Obituaries News USA

Friends remember Arthur Danto at Columbia University

Memorial service for the art critic and philosopher held in New York

Arthur Danto

The collector Agnes Gund, the painter Sean Scully and the Whitney Museum of Art director Adam Weinberg joined dozens of academics, friends and family members at Columbia University on Thursday afternoon to remember Arthur Danto, the philosopher of art who died last October, aged 89.

“We all, at one time or another, wanted to be Arthur Danto,” said Lee Bollinger, the president of Columbia. The Detroit-born philosopher spent much of his 60-year career at the university, first as a student under the GI bill and then as a professor. During the student-led demonstrations against the Vietnam War in 1968, he also acted as a peacemaker between students and the administration, according to his cousin Michael Stone.

Bollinger described Danto as a pioneer of interdisciplinary thought who refused to draw harsh lines between art history, history and philosophy. Over the course of the afternoon, Danto was also described as generous, goodhearted, quick-witted and “disarmingly persuasive”.

As a young boy, Danto became fascinated with art after watching Diego Rivera paint the Detroit Industry Murals at the Detroit Institute of Arts. He went on to make paintings and woodcuts of his own before devoting himself to philosophy. While at Columbia, Danto developed his now famous theories defining art and declaring its end. “He was the culmination of a road that began with Plato,” said Lydia Goehr, a professor at Columbia.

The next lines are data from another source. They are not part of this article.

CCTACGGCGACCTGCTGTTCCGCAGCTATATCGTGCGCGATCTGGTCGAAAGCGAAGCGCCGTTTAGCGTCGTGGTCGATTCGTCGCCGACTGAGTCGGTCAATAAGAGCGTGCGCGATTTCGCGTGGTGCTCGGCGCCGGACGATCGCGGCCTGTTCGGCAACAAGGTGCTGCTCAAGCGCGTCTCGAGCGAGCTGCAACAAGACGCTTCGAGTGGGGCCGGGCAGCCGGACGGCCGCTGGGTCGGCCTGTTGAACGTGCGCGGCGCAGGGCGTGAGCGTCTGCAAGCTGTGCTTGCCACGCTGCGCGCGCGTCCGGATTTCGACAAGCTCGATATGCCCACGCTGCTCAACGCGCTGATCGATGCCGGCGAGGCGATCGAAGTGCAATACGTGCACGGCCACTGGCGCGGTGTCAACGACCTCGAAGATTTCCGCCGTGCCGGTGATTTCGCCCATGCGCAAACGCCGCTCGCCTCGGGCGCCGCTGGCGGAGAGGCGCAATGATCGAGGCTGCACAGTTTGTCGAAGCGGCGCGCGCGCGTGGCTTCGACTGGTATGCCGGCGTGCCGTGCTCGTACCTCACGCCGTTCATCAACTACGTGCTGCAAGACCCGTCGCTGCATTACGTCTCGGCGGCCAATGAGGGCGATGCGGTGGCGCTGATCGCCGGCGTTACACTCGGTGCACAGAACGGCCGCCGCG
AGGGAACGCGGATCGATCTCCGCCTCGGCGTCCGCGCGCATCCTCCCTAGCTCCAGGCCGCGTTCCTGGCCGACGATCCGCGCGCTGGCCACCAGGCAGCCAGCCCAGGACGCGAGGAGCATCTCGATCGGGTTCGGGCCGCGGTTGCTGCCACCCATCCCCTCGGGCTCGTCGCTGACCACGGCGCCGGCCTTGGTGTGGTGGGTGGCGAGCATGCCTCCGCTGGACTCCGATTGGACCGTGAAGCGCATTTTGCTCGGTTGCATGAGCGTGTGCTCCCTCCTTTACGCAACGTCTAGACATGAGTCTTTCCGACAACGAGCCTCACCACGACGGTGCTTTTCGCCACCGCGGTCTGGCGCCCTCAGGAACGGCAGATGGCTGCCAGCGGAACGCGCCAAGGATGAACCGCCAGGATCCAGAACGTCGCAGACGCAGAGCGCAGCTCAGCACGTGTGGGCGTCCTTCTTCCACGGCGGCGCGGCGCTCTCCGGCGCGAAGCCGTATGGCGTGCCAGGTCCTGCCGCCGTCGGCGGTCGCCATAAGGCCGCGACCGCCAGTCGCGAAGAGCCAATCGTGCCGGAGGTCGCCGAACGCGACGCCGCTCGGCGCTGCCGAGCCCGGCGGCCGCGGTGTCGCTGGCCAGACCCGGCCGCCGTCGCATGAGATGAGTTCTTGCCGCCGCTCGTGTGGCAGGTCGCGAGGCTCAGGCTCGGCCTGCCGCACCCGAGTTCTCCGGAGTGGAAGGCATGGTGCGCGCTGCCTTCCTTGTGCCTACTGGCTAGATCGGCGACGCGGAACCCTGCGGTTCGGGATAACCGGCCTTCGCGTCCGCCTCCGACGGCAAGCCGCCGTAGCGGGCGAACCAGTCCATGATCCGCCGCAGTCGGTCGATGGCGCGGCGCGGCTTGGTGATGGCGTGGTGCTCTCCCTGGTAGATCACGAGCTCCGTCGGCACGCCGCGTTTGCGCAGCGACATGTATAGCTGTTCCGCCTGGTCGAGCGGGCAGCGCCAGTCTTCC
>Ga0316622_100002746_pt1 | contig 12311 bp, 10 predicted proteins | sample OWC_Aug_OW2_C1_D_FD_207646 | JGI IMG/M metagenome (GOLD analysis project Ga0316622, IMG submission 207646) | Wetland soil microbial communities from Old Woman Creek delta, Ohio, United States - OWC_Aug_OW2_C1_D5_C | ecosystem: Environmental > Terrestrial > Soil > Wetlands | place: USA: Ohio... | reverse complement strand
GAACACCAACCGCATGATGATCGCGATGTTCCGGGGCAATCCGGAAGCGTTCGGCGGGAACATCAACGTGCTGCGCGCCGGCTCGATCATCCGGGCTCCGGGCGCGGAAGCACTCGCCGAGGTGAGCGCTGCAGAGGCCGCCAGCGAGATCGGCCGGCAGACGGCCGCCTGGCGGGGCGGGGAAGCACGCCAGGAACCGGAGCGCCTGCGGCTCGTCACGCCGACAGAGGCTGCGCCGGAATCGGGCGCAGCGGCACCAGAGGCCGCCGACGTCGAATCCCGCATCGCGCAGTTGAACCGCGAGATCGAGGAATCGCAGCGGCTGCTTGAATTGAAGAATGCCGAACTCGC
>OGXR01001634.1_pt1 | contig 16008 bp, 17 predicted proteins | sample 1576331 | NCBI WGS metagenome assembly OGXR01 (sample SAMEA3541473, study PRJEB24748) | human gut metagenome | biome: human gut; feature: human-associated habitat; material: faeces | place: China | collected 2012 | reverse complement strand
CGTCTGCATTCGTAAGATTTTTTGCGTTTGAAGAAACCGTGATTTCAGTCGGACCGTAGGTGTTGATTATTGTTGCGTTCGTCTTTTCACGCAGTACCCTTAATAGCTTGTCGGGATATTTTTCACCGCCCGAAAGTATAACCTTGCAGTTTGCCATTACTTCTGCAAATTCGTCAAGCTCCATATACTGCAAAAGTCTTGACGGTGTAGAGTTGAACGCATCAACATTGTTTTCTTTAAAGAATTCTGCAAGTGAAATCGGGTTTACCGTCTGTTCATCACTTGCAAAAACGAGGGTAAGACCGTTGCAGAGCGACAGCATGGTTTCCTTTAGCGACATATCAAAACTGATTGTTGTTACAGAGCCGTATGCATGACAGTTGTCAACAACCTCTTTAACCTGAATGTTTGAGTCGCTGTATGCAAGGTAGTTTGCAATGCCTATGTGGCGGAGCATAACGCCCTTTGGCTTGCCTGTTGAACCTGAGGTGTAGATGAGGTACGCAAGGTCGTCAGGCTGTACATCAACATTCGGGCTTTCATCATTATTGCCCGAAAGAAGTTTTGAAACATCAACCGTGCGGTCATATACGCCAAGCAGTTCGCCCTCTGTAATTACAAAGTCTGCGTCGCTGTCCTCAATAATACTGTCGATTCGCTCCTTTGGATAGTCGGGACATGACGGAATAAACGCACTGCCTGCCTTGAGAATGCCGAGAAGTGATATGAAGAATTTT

Danto was remembered not only for his elegant philosophical treatises but also for his more accessible art criticism. Goehr recalled introducing him at an event shortly after she arrived in the US from England. At the time, Danto was an art critic for The Nation, where he worked from 1984 to 2009. “I thought being the art critic for The Nation was equivalent to being the poet laureate of the United States,” she recalled. Although no such official post exists, Danto did serve as a kind of poet laureate for art criticism in America, Goehr said.

“He was a pied piper we were happy to follow,” said the painter Sean Scully, a close friend of Danto. “We may have been just as confused at the end, but we were much better for the journey.”

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8 Feb 14
17:20 CET


This was a splendid service and tribute to Prof. Arthur Danto. Who could ask for more? Sean Scully, among others, was so elegant and persuasive. Would that all memorials in the academy were carried out with such deference and dignity. --Donald Lindeman, MA, Art History, Columbia U., '76

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